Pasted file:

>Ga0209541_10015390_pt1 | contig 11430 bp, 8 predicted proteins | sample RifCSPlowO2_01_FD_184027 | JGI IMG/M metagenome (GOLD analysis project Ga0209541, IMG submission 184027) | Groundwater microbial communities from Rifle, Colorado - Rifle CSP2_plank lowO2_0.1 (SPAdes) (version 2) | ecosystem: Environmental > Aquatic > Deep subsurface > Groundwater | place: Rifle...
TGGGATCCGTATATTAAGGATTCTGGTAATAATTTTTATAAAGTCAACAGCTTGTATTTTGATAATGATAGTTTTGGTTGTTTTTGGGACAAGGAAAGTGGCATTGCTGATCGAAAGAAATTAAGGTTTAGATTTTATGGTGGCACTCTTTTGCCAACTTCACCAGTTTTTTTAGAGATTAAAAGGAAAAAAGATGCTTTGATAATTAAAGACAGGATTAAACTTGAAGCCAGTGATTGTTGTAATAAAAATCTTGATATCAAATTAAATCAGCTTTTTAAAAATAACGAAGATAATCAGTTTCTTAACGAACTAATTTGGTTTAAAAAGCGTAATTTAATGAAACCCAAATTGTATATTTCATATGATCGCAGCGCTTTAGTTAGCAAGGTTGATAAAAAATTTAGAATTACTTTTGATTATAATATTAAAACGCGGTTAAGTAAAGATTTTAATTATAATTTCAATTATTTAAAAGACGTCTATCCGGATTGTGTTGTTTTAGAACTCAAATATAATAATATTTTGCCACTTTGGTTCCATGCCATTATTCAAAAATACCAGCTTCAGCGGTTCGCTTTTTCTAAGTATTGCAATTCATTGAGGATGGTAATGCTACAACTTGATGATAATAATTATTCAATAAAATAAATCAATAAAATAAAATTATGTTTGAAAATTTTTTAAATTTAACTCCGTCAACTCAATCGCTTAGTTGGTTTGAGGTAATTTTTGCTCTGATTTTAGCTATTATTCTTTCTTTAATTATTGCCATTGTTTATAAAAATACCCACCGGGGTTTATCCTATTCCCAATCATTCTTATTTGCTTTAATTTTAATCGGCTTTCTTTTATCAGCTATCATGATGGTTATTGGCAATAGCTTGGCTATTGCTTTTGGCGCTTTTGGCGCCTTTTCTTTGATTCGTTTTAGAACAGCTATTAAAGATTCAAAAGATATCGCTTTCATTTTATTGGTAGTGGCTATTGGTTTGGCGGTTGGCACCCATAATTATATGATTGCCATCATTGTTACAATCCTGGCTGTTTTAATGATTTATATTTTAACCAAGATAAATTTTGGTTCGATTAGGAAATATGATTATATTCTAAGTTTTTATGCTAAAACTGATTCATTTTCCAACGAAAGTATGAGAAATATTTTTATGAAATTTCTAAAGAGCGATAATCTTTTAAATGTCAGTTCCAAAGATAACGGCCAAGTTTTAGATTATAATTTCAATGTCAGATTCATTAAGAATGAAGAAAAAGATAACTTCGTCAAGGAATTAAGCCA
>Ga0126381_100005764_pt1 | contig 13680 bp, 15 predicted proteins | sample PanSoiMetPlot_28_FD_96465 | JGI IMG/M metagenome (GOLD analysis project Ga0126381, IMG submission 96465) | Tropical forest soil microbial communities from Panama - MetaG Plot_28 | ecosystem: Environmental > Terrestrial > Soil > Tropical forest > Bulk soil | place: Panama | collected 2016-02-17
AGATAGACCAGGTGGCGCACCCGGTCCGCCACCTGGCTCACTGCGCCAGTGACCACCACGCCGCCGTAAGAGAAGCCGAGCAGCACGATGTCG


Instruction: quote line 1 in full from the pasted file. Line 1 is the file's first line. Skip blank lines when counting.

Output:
>Ga0209541_10015390_pt1 | contig 11430 bp, 8 predicted proteins | sample RifCSPlowO2_01_FD_184027 | JGI IMG/M metagenome (GOLD analysis project Ga0209541, IMG submission 184027) | Groundwater microbial communities from Rifle, Colorado - Rifle CSP2_plank lowO2_0.1 (SPAdes) (version 2) | ecosystem: Environmental > Aquatic > Deep subsurface > Groundwater | place: Rifle...